Furthermore, the Shimkus bill would override state actions even if EPA’s evaluation only addressed risks from one source or hazard. As Igrejas explained in his testimony to the subcommittee, “the draft would prohibit a state from taking action on a chemical in a toy, for example, if EPA only examined the use of the chemical in furniture or looked only at acute health effects and not at chronic effects like cancer or reproductive toxicity.”

The Shimkus bill fails to specify where EPA will get funding to carry out the law.

Adding to concerns over the draft, the Shimkus bill fails to provide EPA with a dedicated source of funding for carrying out the law. Instead, fees from industry-initiated risk evaluations would go to the U.S. Treasury without any assurance they would be allocated to EPA for this work. The lack of dedicated funding for EPA undercuts efforts to update the law since the agency would lack the resources needed to implement the changes.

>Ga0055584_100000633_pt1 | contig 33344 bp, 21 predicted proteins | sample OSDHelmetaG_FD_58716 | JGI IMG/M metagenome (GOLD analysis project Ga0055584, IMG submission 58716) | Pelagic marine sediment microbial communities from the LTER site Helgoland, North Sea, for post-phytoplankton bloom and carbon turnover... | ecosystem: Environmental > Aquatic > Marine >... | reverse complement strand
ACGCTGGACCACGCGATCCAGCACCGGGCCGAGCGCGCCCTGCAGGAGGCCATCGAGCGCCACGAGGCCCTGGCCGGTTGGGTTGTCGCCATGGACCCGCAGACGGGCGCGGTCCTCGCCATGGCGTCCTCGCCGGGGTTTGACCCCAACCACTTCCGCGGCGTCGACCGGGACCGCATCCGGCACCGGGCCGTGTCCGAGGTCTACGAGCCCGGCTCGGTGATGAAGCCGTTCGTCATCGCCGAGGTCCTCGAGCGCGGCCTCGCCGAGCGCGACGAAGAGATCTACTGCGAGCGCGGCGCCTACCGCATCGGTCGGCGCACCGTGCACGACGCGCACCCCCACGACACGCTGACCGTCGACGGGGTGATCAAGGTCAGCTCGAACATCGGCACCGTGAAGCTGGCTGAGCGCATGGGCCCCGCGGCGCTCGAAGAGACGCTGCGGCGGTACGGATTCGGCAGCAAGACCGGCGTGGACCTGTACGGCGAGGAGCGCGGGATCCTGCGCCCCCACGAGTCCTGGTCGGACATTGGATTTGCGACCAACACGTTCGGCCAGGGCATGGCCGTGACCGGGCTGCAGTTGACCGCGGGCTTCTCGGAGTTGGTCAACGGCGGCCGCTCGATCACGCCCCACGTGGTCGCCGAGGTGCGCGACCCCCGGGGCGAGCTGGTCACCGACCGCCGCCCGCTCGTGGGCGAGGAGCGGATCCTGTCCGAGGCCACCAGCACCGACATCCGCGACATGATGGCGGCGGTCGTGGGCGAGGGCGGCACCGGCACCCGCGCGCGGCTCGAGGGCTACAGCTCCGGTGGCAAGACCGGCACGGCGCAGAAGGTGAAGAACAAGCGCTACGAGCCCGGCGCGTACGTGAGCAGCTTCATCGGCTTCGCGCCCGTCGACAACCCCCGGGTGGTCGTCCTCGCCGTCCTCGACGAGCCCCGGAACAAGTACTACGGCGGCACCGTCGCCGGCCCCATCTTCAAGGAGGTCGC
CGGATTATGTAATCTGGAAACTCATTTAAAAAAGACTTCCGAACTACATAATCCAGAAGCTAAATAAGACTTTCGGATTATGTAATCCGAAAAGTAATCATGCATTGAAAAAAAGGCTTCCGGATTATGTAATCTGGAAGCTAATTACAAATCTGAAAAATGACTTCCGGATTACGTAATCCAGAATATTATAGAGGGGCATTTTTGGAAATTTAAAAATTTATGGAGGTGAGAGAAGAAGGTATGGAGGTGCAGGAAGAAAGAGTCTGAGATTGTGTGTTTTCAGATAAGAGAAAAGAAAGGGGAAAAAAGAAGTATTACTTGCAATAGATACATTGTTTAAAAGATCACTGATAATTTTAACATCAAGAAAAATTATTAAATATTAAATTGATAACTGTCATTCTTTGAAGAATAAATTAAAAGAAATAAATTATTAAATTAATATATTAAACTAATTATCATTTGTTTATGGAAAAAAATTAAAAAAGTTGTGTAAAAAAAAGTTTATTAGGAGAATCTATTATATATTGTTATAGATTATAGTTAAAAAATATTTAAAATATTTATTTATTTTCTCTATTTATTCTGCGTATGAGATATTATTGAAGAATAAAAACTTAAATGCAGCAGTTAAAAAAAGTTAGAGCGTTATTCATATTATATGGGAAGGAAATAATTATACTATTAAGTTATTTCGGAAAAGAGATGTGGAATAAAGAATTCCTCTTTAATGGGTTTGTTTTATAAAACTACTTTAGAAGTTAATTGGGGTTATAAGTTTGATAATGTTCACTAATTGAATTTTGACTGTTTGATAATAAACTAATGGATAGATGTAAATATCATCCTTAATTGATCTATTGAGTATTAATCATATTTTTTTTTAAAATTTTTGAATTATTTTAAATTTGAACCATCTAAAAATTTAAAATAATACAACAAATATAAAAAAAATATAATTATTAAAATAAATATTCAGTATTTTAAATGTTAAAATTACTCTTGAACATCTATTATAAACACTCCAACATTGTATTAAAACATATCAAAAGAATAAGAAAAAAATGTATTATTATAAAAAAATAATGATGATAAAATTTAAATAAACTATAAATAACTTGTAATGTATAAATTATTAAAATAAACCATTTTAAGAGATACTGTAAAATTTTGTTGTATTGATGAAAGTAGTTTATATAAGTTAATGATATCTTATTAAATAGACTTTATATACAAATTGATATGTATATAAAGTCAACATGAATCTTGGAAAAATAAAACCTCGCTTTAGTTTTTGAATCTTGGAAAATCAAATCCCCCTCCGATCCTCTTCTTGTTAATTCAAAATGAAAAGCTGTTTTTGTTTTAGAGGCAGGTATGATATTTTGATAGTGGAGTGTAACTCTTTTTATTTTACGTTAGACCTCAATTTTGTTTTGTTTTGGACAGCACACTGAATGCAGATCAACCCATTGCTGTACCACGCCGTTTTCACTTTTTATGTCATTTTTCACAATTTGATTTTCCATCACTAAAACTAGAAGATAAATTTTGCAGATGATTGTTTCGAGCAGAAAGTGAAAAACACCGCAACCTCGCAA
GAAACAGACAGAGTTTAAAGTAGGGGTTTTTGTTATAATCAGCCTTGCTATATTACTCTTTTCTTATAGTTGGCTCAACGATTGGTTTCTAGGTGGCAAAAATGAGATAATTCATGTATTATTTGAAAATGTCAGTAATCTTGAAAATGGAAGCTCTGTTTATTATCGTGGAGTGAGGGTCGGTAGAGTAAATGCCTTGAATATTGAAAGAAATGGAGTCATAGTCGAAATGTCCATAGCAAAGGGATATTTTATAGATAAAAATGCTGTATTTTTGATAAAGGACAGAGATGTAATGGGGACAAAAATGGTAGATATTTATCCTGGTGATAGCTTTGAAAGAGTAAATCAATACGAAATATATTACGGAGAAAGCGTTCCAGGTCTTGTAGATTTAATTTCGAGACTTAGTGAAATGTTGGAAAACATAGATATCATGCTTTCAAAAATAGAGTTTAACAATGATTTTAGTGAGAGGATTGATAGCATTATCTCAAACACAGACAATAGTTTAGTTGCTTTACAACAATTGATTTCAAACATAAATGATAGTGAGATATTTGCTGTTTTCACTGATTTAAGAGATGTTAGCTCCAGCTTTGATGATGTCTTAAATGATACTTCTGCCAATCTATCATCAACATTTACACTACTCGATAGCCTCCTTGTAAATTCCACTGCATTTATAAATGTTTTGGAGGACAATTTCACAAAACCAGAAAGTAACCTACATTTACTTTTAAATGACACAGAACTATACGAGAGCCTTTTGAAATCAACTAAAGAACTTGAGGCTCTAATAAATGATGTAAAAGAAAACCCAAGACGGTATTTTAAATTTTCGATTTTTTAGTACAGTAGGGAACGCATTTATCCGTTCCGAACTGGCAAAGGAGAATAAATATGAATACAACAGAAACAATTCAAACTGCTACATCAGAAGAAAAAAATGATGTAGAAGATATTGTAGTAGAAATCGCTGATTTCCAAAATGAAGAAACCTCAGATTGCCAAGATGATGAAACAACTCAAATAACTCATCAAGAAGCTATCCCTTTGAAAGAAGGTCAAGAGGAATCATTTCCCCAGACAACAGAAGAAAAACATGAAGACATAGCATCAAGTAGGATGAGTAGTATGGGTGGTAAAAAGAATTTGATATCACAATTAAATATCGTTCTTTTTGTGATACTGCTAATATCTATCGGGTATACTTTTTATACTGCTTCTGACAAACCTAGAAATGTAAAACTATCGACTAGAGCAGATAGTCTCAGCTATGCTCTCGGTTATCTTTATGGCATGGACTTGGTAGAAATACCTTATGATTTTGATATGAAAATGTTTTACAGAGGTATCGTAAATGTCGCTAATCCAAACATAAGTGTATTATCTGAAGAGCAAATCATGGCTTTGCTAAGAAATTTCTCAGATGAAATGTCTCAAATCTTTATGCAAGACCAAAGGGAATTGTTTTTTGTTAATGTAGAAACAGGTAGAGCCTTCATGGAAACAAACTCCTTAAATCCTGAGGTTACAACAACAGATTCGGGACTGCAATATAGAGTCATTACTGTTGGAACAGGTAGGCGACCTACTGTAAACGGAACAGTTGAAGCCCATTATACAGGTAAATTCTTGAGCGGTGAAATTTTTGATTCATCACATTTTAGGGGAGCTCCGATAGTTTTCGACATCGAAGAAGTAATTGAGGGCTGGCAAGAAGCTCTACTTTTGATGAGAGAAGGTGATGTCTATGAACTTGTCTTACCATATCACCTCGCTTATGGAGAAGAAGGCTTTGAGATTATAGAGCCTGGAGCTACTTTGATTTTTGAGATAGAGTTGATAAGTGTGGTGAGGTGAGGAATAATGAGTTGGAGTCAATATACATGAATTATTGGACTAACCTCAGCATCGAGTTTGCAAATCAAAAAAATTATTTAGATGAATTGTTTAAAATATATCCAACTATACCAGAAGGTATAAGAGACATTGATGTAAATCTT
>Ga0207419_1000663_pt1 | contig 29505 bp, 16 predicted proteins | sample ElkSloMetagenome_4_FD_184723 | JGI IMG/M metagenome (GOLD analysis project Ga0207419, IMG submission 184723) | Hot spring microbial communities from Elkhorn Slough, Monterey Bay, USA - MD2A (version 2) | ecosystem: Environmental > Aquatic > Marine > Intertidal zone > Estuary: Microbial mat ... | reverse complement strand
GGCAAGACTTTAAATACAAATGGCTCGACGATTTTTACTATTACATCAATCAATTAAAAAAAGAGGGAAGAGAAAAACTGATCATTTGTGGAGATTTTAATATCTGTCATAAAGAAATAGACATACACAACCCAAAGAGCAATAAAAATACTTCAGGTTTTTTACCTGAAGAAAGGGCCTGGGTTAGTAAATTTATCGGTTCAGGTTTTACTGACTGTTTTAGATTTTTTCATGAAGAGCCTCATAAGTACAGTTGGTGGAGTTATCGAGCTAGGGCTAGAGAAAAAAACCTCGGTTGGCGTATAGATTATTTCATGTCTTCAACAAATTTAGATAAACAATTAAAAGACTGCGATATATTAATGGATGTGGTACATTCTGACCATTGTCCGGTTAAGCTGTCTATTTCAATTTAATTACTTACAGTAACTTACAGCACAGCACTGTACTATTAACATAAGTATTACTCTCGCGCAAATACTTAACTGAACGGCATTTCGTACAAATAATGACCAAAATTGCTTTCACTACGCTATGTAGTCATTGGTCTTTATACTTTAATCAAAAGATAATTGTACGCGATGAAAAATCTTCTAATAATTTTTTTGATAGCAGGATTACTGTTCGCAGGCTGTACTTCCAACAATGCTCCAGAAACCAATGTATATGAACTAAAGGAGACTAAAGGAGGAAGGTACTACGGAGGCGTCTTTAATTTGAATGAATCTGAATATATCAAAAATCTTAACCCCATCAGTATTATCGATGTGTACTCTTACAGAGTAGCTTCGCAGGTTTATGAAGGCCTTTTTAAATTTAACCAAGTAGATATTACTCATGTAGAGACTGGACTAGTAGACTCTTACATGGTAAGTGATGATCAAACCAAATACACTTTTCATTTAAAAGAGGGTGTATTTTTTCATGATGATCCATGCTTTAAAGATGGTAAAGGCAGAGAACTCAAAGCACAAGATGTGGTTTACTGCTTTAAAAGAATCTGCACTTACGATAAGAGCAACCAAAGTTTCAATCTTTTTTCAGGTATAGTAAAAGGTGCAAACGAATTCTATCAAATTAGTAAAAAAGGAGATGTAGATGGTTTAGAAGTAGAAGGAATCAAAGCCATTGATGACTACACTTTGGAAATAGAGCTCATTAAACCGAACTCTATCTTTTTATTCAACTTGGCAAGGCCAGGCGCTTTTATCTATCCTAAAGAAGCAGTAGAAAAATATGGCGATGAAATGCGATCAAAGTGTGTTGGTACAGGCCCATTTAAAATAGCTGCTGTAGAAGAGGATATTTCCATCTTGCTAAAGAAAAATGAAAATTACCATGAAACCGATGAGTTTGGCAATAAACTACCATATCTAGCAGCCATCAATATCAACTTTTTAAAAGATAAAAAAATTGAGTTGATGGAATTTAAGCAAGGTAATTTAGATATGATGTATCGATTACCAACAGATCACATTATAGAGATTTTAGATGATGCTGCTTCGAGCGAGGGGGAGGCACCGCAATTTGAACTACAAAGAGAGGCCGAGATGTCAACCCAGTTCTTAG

The Boxer-Markey Bill remains the model of meaningful TSCA reform.

The new draft Shimkus bill updates his previous discussion draft, which he circulated in the last session of Congress. It also follows two TSCA reform bills introduced in the Senate last month, one introduced by Sens. David Vitter (R-LA) and Tom Udall (D-NM), and another introduced by Sens. Barbara Boxer (D-CA) and Edward Markey (D-MA). While Shimkus’ latest draft is an improvement over his previous version, as well as the Vitter-Udall bill, the Boxer-Markey legislation still stands as the model for meaningful TSCA reform.

Rep. Shimkus should work to update his bill before the Subcommittee on Energy and the Environment markup tentatively scheduled for May 14. The subcommittee must ensure that the major concerns with the bill are addressed before sending it to the floor for a vote.

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Originally posted here.